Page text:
Very quickly the 'state' proved itself to be a haven of barbaric cruelty, extremism, and torture. It openly exported terrorism around the world, trained foreign Muslims to commit atrocities and random violence against innocent civilians, and perverted the generally peaceful intent of ordinary Islam. In the wake of the Tunisia beach attack in 2015, there was increasing pressure to stop referring to Isis (or Isil) by its self-selected name of 'Islamic State' on the grounds that it granted the terrorist group legitimacy. Daesh, an adapted acronym of their Arabic name - Dawlat al-Islamiyah f'al-Iraq w Belaad al-Sham - is similar to another Arabic word - das - which means 'to trample down, to crush'. Apparently the use of this name to describe IS was intensely disliked by them, perhaps because of its easy confusion with 'das' but probably also because Arabic diminutives can be seen as slightly insulting.

Daesh suffered its first serious reverses in 2017. The civil war in Syria had largely died down thanks to Russian support of the legitimate regime there, and Iraq had largely resolved its own internal problems thanks to the scare it had received when large areas of northern Iraq had suddenly been abandoned by its own army in 2014. The Kurds of northern Iraq had not crumbled. Instead they had provided the backbone of Iraq opposition to Daesh. Now, with western coalition aerial support, Iraq was able to make large inroads into Daesh's territory from the east while Syria did the same from the west. Massive swathes of Daesh-claimed territory fell during the course of 2018, and by the end of the year only two or three notable enclaves remained. These were expected to fall by the end of the year. The so-called Islamic State had fallen.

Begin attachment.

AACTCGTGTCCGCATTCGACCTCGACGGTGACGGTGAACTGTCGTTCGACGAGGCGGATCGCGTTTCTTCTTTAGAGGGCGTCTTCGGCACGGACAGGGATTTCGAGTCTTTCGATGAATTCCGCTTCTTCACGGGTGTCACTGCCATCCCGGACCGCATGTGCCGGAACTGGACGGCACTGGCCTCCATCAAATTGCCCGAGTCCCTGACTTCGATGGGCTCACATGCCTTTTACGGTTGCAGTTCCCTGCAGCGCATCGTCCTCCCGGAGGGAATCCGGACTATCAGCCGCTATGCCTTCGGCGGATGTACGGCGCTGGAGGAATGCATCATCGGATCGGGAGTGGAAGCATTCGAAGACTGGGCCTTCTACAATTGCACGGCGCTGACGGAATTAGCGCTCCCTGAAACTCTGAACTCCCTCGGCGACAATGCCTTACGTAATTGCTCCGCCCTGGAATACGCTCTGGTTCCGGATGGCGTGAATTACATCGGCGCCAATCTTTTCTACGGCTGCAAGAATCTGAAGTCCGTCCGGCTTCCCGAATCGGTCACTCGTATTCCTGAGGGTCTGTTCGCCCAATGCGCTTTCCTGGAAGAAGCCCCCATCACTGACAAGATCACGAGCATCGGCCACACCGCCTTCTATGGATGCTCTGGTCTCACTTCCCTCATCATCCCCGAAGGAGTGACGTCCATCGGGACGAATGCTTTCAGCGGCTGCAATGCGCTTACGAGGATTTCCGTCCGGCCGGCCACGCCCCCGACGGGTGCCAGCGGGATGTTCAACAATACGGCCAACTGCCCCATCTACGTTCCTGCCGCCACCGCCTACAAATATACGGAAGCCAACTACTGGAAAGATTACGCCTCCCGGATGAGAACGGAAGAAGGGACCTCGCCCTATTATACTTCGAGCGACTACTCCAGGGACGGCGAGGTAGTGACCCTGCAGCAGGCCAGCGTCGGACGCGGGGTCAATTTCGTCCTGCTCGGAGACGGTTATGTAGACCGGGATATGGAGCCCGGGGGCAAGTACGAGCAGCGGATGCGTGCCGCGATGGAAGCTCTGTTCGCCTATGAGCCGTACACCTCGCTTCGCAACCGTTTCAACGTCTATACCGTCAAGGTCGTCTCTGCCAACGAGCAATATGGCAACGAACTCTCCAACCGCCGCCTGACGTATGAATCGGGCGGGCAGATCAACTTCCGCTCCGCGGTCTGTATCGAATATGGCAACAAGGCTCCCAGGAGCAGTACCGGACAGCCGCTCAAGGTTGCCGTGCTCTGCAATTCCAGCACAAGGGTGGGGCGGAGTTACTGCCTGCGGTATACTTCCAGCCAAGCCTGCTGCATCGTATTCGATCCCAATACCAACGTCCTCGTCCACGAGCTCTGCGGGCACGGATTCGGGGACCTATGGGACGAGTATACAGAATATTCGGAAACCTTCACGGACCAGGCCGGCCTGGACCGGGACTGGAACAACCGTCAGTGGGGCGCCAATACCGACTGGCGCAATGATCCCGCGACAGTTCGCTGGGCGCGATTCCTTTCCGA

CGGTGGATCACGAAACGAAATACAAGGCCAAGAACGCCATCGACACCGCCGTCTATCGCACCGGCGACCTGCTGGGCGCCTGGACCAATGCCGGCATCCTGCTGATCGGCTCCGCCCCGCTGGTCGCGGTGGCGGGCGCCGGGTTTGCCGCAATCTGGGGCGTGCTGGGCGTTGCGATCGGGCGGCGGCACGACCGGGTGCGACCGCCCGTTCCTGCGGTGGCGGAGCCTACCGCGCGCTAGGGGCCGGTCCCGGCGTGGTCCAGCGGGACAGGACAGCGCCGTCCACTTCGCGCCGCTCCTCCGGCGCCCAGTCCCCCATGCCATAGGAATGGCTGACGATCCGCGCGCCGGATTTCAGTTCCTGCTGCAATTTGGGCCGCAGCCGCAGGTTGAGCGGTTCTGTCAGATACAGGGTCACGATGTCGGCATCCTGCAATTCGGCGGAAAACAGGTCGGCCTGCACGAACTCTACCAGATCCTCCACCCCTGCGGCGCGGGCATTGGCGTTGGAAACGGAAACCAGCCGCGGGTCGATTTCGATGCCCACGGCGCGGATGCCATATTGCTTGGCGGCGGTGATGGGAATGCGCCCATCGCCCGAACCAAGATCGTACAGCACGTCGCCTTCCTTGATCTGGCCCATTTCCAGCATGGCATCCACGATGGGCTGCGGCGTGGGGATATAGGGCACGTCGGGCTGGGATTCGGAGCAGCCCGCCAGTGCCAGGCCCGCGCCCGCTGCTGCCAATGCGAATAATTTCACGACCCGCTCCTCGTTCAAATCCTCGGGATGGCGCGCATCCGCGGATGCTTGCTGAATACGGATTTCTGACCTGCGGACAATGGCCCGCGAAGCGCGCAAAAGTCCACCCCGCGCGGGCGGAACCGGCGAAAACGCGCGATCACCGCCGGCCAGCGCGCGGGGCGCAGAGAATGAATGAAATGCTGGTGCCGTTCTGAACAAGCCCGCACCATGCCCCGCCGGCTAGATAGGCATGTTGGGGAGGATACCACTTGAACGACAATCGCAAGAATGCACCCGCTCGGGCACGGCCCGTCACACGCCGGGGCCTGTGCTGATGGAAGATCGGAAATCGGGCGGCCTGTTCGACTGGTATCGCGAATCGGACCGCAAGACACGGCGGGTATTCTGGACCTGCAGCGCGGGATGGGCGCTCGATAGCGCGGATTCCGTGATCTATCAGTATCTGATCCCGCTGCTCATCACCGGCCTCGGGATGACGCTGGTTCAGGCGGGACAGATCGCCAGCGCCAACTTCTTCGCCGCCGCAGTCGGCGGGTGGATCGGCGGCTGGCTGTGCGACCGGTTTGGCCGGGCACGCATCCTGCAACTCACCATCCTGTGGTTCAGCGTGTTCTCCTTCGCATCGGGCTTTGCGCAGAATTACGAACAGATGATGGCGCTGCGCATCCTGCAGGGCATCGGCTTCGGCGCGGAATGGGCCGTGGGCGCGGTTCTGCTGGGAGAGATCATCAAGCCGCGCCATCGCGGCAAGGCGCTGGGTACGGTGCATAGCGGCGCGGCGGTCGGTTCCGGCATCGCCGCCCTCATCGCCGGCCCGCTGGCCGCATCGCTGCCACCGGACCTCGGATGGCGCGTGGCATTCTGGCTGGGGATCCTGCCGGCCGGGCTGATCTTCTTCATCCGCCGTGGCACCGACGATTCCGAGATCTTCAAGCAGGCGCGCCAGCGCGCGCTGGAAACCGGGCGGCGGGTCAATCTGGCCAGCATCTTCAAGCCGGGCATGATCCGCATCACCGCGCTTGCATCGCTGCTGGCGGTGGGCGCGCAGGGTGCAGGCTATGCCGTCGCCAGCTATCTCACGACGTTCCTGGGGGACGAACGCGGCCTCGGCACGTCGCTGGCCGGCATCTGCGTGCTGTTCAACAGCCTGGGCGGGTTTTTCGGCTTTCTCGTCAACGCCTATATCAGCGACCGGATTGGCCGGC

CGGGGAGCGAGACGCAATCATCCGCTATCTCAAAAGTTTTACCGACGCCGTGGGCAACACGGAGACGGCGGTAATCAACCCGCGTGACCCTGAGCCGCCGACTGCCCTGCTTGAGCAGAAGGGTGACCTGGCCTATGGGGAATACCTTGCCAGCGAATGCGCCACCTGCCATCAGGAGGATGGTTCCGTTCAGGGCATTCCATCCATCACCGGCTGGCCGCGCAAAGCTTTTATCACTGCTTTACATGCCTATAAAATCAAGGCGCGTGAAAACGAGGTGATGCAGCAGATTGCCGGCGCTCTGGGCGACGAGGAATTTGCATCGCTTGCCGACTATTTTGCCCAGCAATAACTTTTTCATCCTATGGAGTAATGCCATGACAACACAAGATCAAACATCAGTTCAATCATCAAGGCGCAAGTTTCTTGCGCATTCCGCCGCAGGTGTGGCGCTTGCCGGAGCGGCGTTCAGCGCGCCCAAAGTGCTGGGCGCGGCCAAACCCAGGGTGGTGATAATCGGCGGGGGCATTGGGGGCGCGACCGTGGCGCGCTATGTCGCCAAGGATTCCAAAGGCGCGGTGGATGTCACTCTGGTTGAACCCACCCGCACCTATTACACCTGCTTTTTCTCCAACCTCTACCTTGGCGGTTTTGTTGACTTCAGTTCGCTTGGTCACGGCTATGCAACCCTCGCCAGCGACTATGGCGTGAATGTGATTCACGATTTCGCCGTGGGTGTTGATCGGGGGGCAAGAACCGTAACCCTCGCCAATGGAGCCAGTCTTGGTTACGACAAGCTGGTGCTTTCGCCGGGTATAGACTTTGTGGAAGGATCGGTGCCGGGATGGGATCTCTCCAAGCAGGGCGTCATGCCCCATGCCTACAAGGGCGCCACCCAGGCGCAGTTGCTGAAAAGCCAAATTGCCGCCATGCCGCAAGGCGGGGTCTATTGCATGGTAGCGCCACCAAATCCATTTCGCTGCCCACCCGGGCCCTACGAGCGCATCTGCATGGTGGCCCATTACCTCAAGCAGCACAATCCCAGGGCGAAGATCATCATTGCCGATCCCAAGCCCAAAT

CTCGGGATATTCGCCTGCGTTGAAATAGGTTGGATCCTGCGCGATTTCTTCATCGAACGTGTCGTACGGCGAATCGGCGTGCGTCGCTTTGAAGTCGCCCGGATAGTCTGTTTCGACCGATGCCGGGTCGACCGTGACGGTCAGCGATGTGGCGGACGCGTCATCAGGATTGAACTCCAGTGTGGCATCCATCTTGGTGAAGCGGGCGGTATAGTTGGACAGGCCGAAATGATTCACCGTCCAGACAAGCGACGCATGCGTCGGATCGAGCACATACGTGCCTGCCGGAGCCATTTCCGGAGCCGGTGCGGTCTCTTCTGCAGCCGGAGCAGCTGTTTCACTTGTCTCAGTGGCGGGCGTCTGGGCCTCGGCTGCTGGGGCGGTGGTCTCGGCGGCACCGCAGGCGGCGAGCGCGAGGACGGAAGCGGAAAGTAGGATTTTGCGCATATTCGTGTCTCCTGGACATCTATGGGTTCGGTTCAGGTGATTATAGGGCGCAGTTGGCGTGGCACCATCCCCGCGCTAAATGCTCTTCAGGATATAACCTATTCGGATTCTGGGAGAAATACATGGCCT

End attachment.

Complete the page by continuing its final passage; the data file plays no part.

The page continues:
(Information by Peter Kessler, with additional information from External Links: The Independent: Why Isis will hate it if we start calling them Daesh, and Business Insider UK, and BBC News, and After the caliphate: What next for IS? (BBC).)

2014

Iraqi national forces are apparently stunned by the initial wave of Daesh attacks and the seizure of territory in northern Iraq, which sees several cities fall with barely a whimper. Iraqi army and police forces in Mosul simply lay down their arms, change into civilian clothing, and flee. The Kurdish population of north-eastern Iraq, always strong and self-sufficient, secures its districts against the IS fighters, while they initially seem more interested in securing the Sunni regions of the country.